1713 - 1792 (78 years)
Has more than 100 ancestors and more than 100 descendants in this family tree.
||John Stuart |
||Prime Minister Earl |
||25 May 1713
||Edinburgh, Midlothian, Scotland
||This person is also John Stuart, 3rd Earl of Bute at Wikipedia |
||27 Jan 2008 |
||Mary Wortley Montagu, d. 6 Nov 1794 |
| ||1. Mary Crichton-Stuart, b. Abt 1741, d. 5 Apr 1824 (Age ~ 83 years)|
| ||2. Earl John Stuart, b. 30 Jun 1744, Mount Stuart , d. 16 Nov 1814, Geneva (Age 70 years)|
| ||3. James Archibald Stuart-Wortley, b. 19 Sep 1747, Wortley, Yorks, England , d. 1 Mar 1818 (Age 70 years)|
| ||4. Charles Stuart, d. Yes, date unknown|
| ||5. Jane Stuart, d. 28 Feb 1828|
| ||6. Anne Stuart, d. Yes, date unknown|
| ||7. Caroline Stuart, b. May 1750, d. 20 Jan 1813 (Age ~ 62 years)|
| ||8. Archbishop William Crichton-Stuart, b. Mar 1755, d. 6 Mar 1822 (Age ~ 66 years)|
||29 Aug 2000 |
||Group Sheet | Family Chart
- 3rd Earl of Bute, eldest son and 2nd child
Prime minister 1762-63
Bute became prime minister two years after George III accession to the throne in 1760. Bute had been his tutor and friend prior to becoming king and as such had encouraged him to exercise his royal powers when he did so. The King was advised by Bute and wanted him as prime minister, but William Pitt was a better wartime leader and the Seven Years' War was on at the time. When Pitt resigned in 1761, followed by Newcastle in 1762, Bute found himself prime minister but a very unpopular one.
The public did not want a Scot as prime minister and while Bute is credited with ending British involvement in the Seven Years' War, the peace he negotiated fell far short of terms Pitt and the public expected. The Treaty was passed in Parliament only by votes openly bought by Henry Fox acting on Bute's behalf. Once passed, Bute proceeded to systematically eliminate from government all Newcastle supporters and those who failed to back him in Parliament. Devonshire resigned as Lord Chamberlain followed by others.
Bute was attacked in the Press and in Parliament. He resigned his ministry in April, 1763. His influence on the king ended shortly thereafter.
Not all Scottish Peers were entitled to a seat in the House of Lords so they elected sixteen of their number to represent them. Bute was elected as one of the Scottish Peers in April 1736, May 1761, April 1768 and November 1774. Between 1741 and 1761 he did not sit in the House of Lords. Bute was the first Scottish born British Prime Minister and the first Tory to be PM after the Glorious Revolution. Along with a number of other
prominent politicians of the day, such as the Earl of Sandwich and John Wilkes, Bute was a member of Sir Francis Dashwood's "Hell Fire Club".
Bute was educated at Eton and the University of Leiden in the Netherlands, where he was awarded a Degree in civil and public law. He did not undertake the Grand Tour as most of his contemporaries did. Bute was tall, slim and was deemed to be very handsome. He was renowned for his "fine pair of legs", of which he was very vain. He was passionately interested in botany and studied the subject extensively, along with making studies of agriculture and architecture. Prior to his marriage, he was not wealthy and his father-in-law (who was a miser) unsuccessfully attempted to prevent the marriage. Bute acquired all his wife's wealth upon his marriage, in accordance with the law at that time.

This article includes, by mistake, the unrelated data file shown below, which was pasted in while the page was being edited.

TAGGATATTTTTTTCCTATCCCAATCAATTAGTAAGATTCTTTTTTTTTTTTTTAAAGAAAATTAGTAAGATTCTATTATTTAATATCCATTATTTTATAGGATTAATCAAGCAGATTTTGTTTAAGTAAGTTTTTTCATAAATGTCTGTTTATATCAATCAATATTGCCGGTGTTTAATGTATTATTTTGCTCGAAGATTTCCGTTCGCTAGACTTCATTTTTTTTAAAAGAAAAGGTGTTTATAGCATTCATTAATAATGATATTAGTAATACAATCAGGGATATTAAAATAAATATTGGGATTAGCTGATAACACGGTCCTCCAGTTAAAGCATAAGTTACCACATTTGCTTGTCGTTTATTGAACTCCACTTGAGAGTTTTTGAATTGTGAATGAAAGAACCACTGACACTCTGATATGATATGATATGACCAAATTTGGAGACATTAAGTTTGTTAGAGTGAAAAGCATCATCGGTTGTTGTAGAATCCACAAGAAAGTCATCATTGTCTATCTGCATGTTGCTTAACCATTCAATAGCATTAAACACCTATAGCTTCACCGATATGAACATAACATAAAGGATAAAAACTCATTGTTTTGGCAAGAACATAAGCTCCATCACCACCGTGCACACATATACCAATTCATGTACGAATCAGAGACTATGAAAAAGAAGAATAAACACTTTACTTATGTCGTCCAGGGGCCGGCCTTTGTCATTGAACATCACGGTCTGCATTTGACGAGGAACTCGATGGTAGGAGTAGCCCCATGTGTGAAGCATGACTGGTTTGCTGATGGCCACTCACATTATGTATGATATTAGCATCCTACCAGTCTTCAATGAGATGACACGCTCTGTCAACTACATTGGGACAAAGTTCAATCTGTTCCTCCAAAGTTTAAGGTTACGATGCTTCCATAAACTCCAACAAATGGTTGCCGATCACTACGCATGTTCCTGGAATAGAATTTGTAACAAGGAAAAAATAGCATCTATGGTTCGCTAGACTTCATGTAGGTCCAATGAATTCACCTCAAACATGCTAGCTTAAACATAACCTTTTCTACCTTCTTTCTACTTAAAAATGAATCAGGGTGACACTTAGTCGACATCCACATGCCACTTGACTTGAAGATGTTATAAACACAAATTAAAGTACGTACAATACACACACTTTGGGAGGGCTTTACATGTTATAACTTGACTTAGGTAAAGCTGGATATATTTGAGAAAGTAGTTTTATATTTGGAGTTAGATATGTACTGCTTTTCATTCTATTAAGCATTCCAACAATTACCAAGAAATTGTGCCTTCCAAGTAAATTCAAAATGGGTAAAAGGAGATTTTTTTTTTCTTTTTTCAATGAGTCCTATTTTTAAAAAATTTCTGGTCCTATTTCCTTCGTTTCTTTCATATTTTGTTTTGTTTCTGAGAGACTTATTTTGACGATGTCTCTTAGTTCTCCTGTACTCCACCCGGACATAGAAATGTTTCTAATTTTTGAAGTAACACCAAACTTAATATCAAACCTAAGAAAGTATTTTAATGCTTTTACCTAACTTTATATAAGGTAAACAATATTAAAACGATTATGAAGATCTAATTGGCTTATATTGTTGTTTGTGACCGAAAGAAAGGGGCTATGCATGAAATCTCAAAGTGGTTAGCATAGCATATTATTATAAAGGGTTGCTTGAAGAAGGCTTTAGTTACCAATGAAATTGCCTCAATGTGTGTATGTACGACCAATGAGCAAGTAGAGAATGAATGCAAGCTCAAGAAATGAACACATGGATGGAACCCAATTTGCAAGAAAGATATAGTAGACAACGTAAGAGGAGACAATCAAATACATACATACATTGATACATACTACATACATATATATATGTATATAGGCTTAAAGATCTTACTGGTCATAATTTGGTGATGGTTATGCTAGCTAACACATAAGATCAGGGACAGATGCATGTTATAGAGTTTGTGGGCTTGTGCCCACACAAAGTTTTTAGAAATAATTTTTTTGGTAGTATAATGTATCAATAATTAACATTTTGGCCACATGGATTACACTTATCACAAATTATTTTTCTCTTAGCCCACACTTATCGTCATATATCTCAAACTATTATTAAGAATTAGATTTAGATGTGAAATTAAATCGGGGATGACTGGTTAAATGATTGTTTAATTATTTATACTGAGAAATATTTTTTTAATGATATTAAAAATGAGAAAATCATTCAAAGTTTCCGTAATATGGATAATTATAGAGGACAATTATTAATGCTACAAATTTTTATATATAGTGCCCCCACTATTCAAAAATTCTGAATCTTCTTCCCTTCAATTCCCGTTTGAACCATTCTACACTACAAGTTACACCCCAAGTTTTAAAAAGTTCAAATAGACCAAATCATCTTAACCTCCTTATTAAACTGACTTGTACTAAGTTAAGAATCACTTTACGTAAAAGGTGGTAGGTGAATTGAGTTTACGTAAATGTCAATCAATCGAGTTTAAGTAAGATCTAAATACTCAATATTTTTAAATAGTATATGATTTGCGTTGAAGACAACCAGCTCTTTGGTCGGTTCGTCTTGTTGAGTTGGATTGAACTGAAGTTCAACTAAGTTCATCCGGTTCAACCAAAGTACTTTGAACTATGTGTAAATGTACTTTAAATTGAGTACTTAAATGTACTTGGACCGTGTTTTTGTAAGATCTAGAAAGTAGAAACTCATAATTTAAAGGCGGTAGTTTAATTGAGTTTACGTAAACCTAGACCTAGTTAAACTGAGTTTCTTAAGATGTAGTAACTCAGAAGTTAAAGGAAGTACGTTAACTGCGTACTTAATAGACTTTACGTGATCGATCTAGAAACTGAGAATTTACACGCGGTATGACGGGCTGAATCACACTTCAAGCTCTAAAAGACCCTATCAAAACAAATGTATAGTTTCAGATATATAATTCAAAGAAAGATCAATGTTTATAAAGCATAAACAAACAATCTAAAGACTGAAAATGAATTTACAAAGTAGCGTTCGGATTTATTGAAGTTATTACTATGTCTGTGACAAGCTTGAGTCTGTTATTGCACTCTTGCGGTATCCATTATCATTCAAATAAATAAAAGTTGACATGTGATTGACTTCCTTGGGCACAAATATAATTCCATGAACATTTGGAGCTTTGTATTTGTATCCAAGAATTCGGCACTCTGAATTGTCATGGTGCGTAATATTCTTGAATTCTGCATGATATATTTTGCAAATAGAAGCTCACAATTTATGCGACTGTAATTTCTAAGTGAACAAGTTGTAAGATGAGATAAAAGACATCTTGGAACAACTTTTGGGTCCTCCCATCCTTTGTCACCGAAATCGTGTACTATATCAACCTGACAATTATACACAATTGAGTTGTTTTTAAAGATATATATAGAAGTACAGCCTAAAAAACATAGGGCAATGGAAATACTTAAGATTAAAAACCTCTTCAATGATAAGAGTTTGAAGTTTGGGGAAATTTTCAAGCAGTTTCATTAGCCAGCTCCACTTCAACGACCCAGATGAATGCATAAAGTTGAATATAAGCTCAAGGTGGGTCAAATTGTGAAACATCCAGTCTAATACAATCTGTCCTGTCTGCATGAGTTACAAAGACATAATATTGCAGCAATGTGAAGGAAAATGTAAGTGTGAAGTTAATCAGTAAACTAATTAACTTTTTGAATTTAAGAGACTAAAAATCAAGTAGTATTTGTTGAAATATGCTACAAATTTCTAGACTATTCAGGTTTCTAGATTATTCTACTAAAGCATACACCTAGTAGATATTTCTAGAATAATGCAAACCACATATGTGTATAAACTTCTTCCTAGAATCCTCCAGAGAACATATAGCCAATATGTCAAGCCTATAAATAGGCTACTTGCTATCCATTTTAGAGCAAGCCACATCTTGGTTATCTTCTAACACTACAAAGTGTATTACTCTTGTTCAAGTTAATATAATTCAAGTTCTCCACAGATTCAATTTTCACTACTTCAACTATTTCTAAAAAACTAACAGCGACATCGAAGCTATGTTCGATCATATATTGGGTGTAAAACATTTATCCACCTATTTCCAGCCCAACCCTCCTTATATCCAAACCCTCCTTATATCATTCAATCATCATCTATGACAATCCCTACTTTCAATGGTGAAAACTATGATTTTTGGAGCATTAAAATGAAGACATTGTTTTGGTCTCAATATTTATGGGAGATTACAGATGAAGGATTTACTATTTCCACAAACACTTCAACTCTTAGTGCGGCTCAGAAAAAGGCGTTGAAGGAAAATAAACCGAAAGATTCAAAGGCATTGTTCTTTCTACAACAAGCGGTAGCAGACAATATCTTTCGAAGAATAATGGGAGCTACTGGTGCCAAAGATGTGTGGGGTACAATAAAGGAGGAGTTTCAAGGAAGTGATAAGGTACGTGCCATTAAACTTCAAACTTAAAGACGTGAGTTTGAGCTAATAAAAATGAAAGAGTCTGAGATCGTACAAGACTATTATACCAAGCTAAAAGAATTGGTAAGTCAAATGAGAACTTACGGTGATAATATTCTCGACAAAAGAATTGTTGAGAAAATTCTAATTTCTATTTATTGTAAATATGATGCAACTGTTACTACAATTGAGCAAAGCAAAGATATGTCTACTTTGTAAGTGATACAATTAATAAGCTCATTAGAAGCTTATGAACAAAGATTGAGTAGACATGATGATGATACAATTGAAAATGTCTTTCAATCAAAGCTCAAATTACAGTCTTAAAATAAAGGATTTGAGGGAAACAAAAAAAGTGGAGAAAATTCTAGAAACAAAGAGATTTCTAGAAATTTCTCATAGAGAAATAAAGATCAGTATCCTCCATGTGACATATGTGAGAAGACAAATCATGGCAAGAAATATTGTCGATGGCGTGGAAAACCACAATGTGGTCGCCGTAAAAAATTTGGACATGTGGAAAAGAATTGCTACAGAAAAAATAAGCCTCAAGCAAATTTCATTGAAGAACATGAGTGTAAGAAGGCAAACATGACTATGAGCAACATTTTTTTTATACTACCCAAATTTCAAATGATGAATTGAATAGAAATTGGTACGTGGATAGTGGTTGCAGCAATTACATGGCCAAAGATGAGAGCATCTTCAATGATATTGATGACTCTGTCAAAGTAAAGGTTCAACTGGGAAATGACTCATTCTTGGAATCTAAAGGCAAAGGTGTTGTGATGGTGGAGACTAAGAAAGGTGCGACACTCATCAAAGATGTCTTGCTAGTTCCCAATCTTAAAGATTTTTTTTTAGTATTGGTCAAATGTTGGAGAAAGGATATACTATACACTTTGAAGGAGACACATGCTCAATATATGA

In 1747 Bute was introduced to Frederick, Prince of Wales whilst attending Egham races. Bute was asked to make up a foursome at cards; this saw the start of a friendship with the Prince of Wales that laid the foundations of Bute's future personal and political career. In 1751 the Prince of Wales died and the dowager Princess Augusta began to rely heavily on the advice of Bute, to the point where rumours abounded that the two were more than just "friends".
In 1754, Bute bought a house on Kew Green in London and built an extension to accommodate his botanical library. The house had a private gate into the grounds of Kew Palace where he helped Princess Augusta to create Kew Gardens. The following year, Bute was appointed "finishing tutor" to Prince George, the future George III. In 1756, Bute was appointed Groom of the Stole in Prince George's household. On the accession of George III in 1760, Bute became a Privy Counsellor and the following year he was made Secretary of State for the Northern Department . In May 1762 he became Prime Minister and in December of that year began the "Massacre of the Pelhamite Innocents" in which the Dukes of Newcastle and Grafton and the Marquis of Rockingham were dismissed from their Lord Lieutenancies. In April 1763, Bute resigned as PM, on the grounds that he had always said he would stay in office until peace was achieved. He was relieved to give up public office because he had not had the support of his colleagues, he was extremely unpopular with the public and was greatly disliked in parliament.
Bute bought the Luton Hoo estate in Bedfordshire in 1763 and went to live there towards the end of that year although he continued to sit in the House of Lords. However, ill health caused him to travel in Europe between 1768 and 1771. In 1773 he bought land near Christchurch in Hampshire and built Highcliffe House, overlooking the sea. In 1780, he retired from parliament because of his age - he was 67. In November 1790 he slipped and fell about 30 feet down the cliffs at Highcliffe whilst collecting plants. This fall is thought to have contributed to his death.